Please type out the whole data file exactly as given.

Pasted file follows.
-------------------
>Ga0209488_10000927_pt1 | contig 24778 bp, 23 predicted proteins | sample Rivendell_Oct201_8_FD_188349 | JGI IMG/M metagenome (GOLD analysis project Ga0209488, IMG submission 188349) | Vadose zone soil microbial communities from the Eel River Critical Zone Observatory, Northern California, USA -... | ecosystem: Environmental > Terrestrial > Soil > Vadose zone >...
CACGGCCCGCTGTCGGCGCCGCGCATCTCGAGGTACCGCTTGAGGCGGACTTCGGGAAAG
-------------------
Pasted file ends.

>Ga0209488_10000927_pt1 | contig 24778 bp, 23 predicted proteins | sample Rivendell_Oct201_8_FD_188349 | JGI IMG/M metagenome (GOLD analysis project Ga0209488, IMG submission 188349) | Vadose zone soil microbial communities from the Eel River Critical Zone Observatory, Northern California, USA -... | ecosystem: Environmental > Terrestrial > Soil > Vadose zone >...
CACGGCCCGCTGTCGGCGCCGCGCATCTCGAGGTACCGCTTGAGGCGGACTTCGGGAAAG